Sun up was 06:12.
Celine was already awake, watching her sky. Still 50 per cent cover. Undecided.
Forecast could go either way. Chaos in a coin flip. Unfamiliar tastes.
Eddie was akin to his meteorological namesake. Behaved differently from the larger volume of people. Unlike her weather, unpredictable.
"Good morning." His voice behind her.
The outside door and window rattled in a sudden wind. Clouds were buffeted past as Celine's mind raced. Beaufort scale six, rising.
Eddie studied the atmosphere as he walked towards her. The barometer was falling. But Celine was far from depressed. She actually beckoned him to watch the growing tempest.
"Isn't it wonderful?" she asked gleefully, as rain speckled the glass. Growing to trickles as heaven opened. New waters.
Eddie had to smile, a different reaction to expected. Celine really loved the clouds, the rain, unlike most who wanted sun and heat, as he did. Forces of nature. Equal yet opposite.
Damn it, he thought, she was the clouds, the rain, the very weather. But an inversion from the norm. That made her even more interesting. Personification of his fascination.
Impulsively, he took her chin in his fingers. Drew her lips to his. Kiss the rain.
Lightning flared outside. Something sparked.
The barometer continued falling. Eddie stepped away, letting her consider.
"No pressure." he said finally, as heaven dripped and splashed outside.
Celine found him outside. Just standing in rain, letting the cold wind hug him, run its fingers through his hair. The flash bang of lightning and thunder overhead lit and shook him.
He saw, and shouted over the torrent, "I'm trying to imagine what..." Threw his head to the grey sky, then arms wide before wrapping them round his drenched body.
At her bemused frown, he squelched to his car, revved the engine and was gone.
As Celine unsteadily padded among the puddles, the rain stopped. The sun peered through her clouds, shook its shiny head at the storm wrought devastation.
The clouds dissipated to 50 per cent again, a tapestry of sapphire and pearl hue.
Wetness on her cheeks. Uncertain if they were tears, or a memory of rain.
The rest of that day was sun, with only a strong breeze.
Not what she forecast. Celine felt as blue as the firmament.
Fuck the weather, she thought, fuck people! And fuck Eddie!
Her sky was empty. As above, so below.
Celine phoned through the forecast to the airport, then spied the drift of mail. Shoveled through it for ones postmarked Met Office.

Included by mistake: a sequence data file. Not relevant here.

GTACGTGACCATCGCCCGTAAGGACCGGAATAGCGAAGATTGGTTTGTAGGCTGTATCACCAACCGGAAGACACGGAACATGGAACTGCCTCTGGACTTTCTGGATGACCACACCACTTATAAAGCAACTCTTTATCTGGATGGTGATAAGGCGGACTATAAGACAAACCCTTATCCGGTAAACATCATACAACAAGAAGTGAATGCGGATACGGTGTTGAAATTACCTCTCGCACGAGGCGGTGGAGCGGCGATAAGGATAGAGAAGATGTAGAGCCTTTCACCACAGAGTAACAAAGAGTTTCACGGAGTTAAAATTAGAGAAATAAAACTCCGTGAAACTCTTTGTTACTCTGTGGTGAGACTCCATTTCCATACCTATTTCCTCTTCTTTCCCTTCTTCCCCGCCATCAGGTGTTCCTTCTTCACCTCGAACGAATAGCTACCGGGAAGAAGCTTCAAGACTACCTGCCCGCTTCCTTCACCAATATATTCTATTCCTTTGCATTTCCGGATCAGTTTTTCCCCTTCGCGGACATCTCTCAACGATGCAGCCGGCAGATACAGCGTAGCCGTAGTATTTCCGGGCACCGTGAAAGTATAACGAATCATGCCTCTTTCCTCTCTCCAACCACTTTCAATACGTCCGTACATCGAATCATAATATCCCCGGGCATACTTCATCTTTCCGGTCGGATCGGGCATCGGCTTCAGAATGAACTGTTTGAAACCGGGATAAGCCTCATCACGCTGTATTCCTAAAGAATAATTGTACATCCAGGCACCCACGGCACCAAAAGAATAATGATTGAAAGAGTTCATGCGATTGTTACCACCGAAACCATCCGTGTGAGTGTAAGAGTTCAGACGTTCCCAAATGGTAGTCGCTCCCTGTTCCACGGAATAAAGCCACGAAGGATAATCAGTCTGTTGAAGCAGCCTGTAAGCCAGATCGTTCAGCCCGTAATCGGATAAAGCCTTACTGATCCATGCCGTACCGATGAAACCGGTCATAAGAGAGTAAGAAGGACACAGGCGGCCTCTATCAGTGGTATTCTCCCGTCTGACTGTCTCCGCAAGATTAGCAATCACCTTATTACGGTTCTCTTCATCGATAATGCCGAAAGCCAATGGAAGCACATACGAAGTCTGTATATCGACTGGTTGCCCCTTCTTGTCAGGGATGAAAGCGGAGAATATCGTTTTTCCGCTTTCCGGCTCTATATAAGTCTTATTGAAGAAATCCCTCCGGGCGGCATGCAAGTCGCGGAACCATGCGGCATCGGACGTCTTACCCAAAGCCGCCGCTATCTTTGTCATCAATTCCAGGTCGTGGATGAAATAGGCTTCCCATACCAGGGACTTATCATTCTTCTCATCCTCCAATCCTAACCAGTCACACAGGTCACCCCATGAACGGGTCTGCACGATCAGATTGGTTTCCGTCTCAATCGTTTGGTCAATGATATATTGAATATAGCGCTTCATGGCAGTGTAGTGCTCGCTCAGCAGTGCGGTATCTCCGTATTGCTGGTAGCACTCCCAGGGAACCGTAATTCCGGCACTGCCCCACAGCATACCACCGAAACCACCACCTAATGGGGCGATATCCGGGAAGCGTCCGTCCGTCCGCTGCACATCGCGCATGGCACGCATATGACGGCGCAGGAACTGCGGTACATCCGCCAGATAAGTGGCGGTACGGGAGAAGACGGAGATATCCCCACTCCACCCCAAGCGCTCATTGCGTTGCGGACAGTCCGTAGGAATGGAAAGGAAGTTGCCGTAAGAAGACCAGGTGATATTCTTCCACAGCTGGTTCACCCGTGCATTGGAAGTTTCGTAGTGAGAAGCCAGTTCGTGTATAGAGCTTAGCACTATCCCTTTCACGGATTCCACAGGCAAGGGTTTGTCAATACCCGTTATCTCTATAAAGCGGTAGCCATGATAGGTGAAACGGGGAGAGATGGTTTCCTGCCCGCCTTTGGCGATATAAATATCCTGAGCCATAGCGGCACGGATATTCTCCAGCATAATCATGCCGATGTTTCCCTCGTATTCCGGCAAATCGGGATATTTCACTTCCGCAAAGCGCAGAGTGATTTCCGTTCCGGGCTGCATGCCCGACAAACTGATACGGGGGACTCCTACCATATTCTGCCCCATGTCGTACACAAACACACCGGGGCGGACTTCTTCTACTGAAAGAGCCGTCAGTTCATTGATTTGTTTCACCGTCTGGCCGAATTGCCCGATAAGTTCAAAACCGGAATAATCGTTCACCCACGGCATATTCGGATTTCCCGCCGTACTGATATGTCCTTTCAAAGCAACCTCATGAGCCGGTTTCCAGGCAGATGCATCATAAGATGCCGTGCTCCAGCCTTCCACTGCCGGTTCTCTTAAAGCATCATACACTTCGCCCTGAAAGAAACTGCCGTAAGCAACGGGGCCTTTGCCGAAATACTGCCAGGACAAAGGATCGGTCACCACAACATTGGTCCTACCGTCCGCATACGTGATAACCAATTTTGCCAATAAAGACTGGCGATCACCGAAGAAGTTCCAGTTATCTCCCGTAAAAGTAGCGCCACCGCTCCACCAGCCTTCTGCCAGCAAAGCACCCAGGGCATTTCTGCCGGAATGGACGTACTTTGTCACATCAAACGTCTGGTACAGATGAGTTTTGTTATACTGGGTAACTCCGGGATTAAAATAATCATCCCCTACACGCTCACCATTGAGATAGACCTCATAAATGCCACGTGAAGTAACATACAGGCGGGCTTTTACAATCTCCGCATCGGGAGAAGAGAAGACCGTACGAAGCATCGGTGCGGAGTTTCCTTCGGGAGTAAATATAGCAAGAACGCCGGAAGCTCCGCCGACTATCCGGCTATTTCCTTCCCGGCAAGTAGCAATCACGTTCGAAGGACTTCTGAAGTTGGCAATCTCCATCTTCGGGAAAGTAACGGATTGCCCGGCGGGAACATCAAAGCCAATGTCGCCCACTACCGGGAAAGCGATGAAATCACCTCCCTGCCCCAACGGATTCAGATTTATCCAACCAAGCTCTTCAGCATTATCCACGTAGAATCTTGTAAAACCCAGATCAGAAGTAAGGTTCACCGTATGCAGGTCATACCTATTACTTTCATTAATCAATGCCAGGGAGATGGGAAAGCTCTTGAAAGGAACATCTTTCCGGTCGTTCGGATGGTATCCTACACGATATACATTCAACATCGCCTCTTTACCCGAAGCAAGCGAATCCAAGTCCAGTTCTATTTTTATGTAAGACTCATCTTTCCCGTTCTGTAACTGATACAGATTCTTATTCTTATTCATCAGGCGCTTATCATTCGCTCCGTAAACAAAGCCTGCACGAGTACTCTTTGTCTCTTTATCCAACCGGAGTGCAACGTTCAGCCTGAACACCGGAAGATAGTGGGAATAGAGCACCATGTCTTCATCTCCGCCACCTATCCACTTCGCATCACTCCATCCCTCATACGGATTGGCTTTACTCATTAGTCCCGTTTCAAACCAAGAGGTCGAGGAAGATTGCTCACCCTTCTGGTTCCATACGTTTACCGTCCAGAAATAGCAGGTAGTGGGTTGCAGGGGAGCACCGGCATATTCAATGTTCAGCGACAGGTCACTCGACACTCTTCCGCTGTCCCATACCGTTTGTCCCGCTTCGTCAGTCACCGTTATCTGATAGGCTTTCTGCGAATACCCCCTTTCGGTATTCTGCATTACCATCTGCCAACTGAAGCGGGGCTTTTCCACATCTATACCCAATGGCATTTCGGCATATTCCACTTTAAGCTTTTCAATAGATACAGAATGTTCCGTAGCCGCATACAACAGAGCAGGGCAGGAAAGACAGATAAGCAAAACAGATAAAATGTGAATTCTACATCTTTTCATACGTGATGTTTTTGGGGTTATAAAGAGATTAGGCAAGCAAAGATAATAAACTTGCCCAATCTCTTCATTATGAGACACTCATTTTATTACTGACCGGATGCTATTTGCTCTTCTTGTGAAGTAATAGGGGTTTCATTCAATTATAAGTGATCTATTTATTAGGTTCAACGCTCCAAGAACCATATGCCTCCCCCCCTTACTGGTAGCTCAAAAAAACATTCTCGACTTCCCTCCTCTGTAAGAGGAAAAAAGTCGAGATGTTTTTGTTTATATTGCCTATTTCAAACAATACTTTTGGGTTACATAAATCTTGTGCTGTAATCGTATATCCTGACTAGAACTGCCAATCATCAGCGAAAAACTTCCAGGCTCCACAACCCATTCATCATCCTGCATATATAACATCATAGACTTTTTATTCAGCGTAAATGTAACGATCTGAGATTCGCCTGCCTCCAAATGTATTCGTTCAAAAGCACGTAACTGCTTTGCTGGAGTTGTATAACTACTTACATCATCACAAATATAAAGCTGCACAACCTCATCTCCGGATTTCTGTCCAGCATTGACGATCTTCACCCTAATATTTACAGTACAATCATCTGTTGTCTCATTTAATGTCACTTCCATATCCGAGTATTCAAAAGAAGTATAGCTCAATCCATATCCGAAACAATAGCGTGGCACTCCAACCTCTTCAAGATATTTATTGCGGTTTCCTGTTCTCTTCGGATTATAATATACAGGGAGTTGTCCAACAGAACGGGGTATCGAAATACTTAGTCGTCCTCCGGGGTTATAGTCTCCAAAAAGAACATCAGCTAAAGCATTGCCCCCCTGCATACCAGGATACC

Eventually she found it. The letter even had his number on it. Thumbed it into the phone pad with heavy determination, like hailfall.
An answer came there none.
The sun retired to its horizon bed, weary at mopping up after the storm. Weary at her day too, Celine slumped in the lower bunk. Closed her eyes to blot out the dying brightness.
The forecast was clear skies with the odd scattered cloud. That figured.
A splash on her face. She blinked away the drop. More fell on her arms and legs.
Then Celine was aware of a man-shaped cloud lying on the wire mesh, faux sky above, its mattress removed. A cloud which softly rained on her.
How Eddie got there, why he still dripped from the earlier cloudburst, she didn't care. Stranger things in heaven and earth.
A new angel over her. Slowly he descended from bunk heaven, and found a new one in her.
"I missed your call but recognised the number." He told her.
He looked weathered. Damp and cool from the earlier tempest. Celine liked that against her. Peeled off his rain-filled clothes. Felt the charged potential within him, like lightning.
The weather may be predictable but Eddie wasn't. She would have to work on that. Find ways to forecast his behavior.
Celine warmed him with her pale unsunned complexion. She was not without heat either but hers was the hot wet clinging humidity of summer. Of dew burned to mist by sun.
Eddie ran his lips over her in a pitter-patter of raindrop kisses. Then they were both clouds, damp and grey in twilight, their textures swirling and mixing in the growing wind. Summer evening perspiration, like condensation, all over.
They shared their moisture, dripping and splashing as much inside, as it was pounding on the night dark glass outside.
For that night, the rain was torrential.